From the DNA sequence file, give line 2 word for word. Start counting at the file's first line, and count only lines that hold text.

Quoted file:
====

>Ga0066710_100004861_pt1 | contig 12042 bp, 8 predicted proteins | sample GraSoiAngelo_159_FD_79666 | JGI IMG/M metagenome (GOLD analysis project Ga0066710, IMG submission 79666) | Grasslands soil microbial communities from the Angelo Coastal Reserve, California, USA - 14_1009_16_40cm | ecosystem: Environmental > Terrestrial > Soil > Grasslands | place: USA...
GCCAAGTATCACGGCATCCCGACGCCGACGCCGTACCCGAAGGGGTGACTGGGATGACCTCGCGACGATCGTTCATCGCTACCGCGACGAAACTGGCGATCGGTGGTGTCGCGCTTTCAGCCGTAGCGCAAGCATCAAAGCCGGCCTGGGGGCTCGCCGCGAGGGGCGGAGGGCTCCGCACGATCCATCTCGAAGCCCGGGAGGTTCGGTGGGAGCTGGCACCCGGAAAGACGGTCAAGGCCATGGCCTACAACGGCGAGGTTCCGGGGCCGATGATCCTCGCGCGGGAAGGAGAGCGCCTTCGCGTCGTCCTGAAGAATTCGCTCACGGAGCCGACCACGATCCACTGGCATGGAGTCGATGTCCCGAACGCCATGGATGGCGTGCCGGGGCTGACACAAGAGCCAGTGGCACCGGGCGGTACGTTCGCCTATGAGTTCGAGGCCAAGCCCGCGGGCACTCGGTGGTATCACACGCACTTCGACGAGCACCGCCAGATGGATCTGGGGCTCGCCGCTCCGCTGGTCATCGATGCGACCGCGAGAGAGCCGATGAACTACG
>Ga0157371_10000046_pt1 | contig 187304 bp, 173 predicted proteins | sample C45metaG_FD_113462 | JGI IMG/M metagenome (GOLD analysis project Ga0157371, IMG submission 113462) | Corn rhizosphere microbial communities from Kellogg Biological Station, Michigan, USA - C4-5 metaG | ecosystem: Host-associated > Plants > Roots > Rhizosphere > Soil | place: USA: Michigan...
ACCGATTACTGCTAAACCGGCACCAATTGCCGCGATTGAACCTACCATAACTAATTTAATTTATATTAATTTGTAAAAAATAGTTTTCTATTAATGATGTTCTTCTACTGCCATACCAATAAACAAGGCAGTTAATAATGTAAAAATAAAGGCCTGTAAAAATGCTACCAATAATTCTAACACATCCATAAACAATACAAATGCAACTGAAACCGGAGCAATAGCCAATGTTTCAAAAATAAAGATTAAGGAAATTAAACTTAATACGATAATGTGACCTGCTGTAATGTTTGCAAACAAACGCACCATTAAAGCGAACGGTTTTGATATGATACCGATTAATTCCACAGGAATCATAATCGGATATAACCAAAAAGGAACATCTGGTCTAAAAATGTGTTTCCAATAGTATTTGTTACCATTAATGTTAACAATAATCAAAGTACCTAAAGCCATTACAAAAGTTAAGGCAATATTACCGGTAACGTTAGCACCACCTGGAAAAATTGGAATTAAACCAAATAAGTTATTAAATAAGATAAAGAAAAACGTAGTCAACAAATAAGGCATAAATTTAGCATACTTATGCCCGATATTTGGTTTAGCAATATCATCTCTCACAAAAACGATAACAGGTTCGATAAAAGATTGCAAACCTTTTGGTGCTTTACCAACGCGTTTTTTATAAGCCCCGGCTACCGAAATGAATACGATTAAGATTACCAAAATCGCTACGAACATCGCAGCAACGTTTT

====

GCCAAGTATCACGGCATCCCGACGCCGACGCCGTACCCGAAGGGGTGACTGGGATGACCTCGCGACGATCGTTCATCGCTACCGCGACGAAACTGGCGATCGGTGGTGTCGCGCTTTCAGCCGTAGCGCAAGCATCAAAGCCGGCCTGGGGGCTCGCCGCGAGGGGCGGAGGGCTCCGCACGATCCATCTCGAAGCCCGGGAGGTTCGGTGGGAGCTGGCACCCGGAAAGACGGTCAAGGCCATGGCCTACAACGGCGAGGTTCCGGGGCCGATGATCCTCGCGCGGGAAGGAGAGCGCCTTCGCGTCGTCCTGAAGAATTCGCTCACGGAGCCGACCACGATCCACTGGCATGGAGTCGATGTCCCGAACGCCATGGATGGCGTGCCGGGGCTGACACAAGAGCCAGTGGCACCGGGCGGTACGTTCGCCTATGAGTTCGAGGCCAAGCCCGCGGGCACTCGGTGGTATCACACGCACTTCGACGAGCACCGCCAGATGGATCTGGGGCTCGCCGCTCCGCTGGTCATCGATGCGACCGCGAGAGAGCCGATGAACTACG